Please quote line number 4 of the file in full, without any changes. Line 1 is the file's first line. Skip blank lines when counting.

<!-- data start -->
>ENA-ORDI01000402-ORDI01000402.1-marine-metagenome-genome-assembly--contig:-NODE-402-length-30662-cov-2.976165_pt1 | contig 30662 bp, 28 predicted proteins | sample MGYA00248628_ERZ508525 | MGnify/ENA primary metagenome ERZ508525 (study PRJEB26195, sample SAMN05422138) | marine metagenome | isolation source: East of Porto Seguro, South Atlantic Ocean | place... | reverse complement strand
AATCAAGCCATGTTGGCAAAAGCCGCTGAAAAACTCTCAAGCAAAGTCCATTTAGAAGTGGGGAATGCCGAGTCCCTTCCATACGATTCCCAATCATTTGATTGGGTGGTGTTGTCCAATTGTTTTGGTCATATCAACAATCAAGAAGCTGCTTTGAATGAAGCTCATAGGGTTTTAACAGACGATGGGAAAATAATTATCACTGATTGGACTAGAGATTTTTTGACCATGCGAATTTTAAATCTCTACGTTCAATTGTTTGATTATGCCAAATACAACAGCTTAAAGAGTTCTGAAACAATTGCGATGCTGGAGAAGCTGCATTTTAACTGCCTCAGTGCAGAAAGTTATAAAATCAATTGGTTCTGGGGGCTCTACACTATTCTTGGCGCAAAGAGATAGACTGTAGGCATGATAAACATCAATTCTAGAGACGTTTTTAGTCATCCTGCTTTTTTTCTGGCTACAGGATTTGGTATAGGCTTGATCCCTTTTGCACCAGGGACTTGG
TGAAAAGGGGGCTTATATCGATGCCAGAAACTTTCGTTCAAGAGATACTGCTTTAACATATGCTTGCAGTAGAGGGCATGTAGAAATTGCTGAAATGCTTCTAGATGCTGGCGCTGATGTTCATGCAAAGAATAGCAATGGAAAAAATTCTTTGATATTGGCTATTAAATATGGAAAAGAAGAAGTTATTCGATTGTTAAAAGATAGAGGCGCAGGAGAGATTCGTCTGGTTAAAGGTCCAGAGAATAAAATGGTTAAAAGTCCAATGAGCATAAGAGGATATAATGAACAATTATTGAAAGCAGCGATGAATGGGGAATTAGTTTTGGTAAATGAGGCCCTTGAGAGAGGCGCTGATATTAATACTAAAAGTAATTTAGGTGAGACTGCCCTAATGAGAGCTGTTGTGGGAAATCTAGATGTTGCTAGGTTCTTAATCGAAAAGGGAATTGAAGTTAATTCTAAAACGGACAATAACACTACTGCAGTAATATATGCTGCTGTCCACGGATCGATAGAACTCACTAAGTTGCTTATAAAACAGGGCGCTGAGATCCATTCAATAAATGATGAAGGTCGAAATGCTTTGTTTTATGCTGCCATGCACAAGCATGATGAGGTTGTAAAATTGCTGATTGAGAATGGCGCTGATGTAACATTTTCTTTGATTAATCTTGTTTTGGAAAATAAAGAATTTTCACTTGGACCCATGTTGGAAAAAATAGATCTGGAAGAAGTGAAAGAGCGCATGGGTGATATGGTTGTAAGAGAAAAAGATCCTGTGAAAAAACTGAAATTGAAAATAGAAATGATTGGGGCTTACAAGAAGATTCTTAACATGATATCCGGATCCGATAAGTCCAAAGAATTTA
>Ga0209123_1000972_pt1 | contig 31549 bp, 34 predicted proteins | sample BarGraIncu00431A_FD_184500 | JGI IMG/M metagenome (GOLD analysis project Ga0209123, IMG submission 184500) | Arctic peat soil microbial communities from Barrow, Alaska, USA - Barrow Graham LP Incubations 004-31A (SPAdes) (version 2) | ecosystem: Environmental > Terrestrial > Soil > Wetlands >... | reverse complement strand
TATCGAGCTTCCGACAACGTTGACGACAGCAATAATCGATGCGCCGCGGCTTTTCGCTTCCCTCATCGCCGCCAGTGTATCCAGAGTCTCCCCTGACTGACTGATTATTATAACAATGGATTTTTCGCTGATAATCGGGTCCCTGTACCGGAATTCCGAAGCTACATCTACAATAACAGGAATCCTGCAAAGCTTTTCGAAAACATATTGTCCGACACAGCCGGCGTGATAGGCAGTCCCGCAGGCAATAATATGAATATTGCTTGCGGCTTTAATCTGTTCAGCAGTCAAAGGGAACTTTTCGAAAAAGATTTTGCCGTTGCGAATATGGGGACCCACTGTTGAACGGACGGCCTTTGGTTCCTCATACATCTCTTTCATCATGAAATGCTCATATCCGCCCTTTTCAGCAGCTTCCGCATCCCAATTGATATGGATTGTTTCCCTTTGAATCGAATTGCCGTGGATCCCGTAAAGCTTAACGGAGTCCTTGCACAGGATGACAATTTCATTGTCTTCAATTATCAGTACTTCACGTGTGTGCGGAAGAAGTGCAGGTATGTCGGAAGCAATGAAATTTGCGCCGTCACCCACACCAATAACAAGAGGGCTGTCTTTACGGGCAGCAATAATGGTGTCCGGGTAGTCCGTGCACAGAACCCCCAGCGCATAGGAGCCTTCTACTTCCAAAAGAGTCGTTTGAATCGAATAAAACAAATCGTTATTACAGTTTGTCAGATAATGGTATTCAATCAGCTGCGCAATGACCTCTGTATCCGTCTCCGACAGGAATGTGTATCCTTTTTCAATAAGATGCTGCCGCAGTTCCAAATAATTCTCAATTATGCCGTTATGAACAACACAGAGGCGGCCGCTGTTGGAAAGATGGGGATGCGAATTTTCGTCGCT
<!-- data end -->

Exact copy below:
>Ga0209123_1000972_pt1 | contig 31549 bp, 34 predicted proteins | sample BarGraIncu00431A_FD_184500 | JGI IMG/M metagenome (GOLD analysis project Ga0209123, IMG submission 184500) | Arctic peat soil microbial communities from Barrow, Alaska, USA - Barrow Graham LP Incubations 004-31A (SPAdes) (version 2) | ecosystem: Environmental > Terrestrial > Soil > Wetlands >... | reverse complement strand